Choosing Green Insulation – consider recycled foam board.

In the constant quest for a greener insulation I have considered many options.
– Cellulose is good but messy and dusty.
– Isonyne spray foam or Demilec spray foam is good but not that cheap and quite honestly not as green as they say. It takes huge amounts of energy and petroleum to create the main ingredient isocyanate.
– Formaldehyde free fiberglass is ok but still fiberglass (scratch, scratch).
– Solid foam is good and in my opinion under valued by the green community.

THEN you have RECYCLED SOLID FOAM, which I am starting to think is the way to go.
It comes out at the same price as normal fiberglass batts but is way better R value when you air seal the boards correctly. And it is RECYCLED.

In my opinion normal (non-green) recycled materials is better than new green material. Why make more when it has already been made.

ALSO, foam board does off gas a little BUT almost all of that happens in the first few months or year. And since it is recycled it has already off gassed! Now that is a fantastic side benefit of recycling!

Further info I found on the web

Whether it takes the form of batt, loose fill, sprayed-in foam, or rigid foam, insulation is an essential part of any housing. Insulation slows the transfer of heat (energy) from warmer areas to colder areas. It can also serve to reduce noise. Insulation effectiveness is typically measured in R-value. A higher R-value for insulation is better. A well-constructed insulation system will help reduce air infiltration and heat transfer and help control moisture. All of these factors need to come together to produce a comfortable and healthy living environment. The following analysis examines the relative economic, energy, and environmental impacts of the following insulation types: fiberglass batt, blown and loose fill cellulose, blown fiberglass, foamed-in-place polyisocyanurate or polyicynene, extruded polystyrene, expanded polystyrene, and rigid polyisocyanurate.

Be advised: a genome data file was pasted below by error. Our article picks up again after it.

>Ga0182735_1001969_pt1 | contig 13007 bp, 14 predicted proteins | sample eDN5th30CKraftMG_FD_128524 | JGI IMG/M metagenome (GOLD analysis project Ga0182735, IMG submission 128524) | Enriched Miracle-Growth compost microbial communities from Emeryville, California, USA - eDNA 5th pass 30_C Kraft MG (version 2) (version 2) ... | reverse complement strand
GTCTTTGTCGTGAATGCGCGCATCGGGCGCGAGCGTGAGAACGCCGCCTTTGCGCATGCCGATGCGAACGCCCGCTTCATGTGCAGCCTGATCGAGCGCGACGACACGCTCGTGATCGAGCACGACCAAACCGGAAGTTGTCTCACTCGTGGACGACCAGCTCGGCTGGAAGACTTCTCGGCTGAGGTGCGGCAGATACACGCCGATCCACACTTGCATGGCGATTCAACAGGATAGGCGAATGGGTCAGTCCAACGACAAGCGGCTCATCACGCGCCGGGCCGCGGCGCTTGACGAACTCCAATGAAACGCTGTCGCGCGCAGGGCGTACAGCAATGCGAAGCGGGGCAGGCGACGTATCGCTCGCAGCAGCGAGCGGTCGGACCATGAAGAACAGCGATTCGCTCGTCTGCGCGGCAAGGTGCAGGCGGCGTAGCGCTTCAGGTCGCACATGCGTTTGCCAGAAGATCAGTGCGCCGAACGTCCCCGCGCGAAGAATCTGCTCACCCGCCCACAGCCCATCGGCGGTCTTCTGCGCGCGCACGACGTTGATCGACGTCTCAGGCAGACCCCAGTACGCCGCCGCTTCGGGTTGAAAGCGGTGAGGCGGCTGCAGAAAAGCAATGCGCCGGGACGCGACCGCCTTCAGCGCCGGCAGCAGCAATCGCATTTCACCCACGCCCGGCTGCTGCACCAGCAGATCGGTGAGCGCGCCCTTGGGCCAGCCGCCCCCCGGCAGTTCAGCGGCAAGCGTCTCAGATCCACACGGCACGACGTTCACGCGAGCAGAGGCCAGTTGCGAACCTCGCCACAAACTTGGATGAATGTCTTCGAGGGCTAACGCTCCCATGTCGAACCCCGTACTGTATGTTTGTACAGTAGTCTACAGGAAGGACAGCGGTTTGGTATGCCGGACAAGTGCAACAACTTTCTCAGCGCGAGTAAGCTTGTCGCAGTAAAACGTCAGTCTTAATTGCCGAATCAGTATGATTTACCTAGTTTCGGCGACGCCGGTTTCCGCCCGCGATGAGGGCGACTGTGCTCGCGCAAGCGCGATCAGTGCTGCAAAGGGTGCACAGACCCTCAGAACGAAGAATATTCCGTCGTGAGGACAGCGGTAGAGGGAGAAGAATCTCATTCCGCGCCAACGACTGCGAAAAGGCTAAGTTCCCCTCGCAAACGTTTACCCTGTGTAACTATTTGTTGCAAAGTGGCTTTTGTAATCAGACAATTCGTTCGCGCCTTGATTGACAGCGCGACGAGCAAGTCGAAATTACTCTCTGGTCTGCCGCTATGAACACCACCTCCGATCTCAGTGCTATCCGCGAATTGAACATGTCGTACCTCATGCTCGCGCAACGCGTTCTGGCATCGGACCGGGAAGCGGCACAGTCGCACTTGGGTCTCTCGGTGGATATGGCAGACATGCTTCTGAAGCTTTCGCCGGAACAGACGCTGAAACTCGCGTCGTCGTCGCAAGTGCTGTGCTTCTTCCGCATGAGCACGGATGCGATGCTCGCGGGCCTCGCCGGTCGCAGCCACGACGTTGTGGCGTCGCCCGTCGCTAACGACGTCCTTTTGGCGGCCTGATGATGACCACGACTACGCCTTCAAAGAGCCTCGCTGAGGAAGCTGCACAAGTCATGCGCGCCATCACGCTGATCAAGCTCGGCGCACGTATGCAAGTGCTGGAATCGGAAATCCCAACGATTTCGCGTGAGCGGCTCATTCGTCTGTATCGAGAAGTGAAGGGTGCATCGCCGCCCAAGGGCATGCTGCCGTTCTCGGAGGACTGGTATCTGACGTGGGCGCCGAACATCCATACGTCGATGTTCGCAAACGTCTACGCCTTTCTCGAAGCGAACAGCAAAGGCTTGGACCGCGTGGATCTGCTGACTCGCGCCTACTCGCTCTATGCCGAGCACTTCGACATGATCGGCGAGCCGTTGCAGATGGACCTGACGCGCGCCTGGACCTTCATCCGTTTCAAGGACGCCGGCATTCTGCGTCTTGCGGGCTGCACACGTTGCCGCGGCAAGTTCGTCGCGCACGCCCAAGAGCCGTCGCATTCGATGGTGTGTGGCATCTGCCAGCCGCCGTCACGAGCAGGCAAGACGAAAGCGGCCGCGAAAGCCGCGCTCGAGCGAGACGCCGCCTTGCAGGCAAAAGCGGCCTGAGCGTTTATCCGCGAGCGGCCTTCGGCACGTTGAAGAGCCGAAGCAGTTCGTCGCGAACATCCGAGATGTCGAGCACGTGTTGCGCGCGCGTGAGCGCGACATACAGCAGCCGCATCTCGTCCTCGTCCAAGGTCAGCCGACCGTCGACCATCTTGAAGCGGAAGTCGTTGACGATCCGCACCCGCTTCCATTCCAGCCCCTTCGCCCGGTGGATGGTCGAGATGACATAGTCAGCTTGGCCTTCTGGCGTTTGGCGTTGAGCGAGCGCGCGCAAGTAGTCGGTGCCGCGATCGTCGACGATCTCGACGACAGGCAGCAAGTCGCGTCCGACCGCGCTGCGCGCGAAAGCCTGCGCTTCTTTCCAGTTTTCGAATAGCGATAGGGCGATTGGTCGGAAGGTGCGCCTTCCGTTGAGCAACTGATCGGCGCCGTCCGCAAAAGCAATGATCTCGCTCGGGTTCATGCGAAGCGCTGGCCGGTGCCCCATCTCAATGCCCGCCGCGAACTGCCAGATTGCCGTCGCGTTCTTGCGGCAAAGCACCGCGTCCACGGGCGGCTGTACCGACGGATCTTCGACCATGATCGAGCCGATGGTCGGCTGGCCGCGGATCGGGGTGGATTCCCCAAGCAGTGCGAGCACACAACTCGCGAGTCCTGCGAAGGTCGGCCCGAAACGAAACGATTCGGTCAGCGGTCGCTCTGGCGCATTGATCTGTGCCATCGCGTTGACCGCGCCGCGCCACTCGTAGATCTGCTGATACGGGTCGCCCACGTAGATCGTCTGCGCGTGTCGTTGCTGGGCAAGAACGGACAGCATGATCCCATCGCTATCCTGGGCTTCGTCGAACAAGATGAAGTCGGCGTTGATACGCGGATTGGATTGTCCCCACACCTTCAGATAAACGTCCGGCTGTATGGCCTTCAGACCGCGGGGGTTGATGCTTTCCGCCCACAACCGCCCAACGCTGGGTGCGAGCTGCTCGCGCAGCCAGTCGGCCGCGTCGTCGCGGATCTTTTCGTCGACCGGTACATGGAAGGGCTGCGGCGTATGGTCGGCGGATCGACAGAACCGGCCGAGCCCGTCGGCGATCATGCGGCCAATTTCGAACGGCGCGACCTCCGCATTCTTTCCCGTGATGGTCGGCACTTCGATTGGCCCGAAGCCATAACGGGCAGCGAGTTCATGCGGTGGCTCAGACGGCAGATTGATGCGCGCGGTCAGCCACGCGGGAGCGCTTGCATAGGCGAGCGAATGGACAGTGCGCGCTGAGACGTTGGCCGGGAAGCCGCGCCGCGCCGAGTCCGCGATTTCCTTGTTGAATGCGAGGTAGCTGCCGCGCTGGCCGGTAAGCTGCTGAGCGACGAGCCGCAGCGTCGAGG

Loose fill, blown and batt insulation is more cost effective in walls and attics than rigid board insulation. Foamed-in-place insulation should be used when budget permits, its high R-value combined with excellent air sealing increase the overall performance of the assembly. Look for insulation materials that have stable R-values over time.
Extruded polystyrene (XPS) insulation with CFC or HCFC’s as blowing agents should not be used. Rigid insulation alternatives include: wood fiberboard, (some made entirely from recycled cellulose), expanded polystyrene (EPS), fiberglass board, or cellular glass board.

Insulation Fact Sheet:


cost/sq. ft./R (materials & labor)

energy (R- value per inch)


expected product life (years)

life cycle thinking


fiberglass batt







cellulose blown and loose fill







fiberglass blown







foamed-in-place polyisocyanurate
or polyicynene

not available





requires trained installer

rigid perimeter: extruded







rigid perimeter: expanded







rigid perimeter: polyisocyanurate







Criteria Summaries
Cost: Loose fill, blown and batt insulation materials have a low cost per R-value and rigid board materials. Higher first costs associated with increased insulation thickness of any type may be recouped over the life cycle of the building through reduced heating and cooling costs. Premium costs associated with insulation with higher R-values per inch not only reduce operating costs but also use less material.
Energy: Rigid insulations typically have a higher R-value per inch than batt or blown insulations.
IAQ: If left undisturbed in wall cavities and attic spaces insulation poses no threat to human health. Respiratory masks should be worn when handling fiberglass and mineral wool batts, since they may potentially release fibers into the air during handling.
Expected Product Life: The R-value of most insulation materials decreases with aging. Polyisocyanurate and polyicynene have the longest expected life with the greatest R-value stability. Loss of R-value can be attributed to several different factors. Batt insulation can slump in cavities, or become damaged by moisture. These effects can be limited by proper construction and detailing. Rigid insulation can shrink and or dry over time, while loose fill insulation can settle, decreasing its effectiveness.

Life Cycle Thinking:
• Energy consumption (non-renewable, fossil fuel energy): The manufacturing process for fiberglass and mineral wool batts is energy intensive although less than for rigid products. Where recycled content is higher, energy impacts related to manufacture are further reduced. Rigid insulations have high embodied energy from extraction through production, though they offer higher R-value per inch thickness, and require less material overall.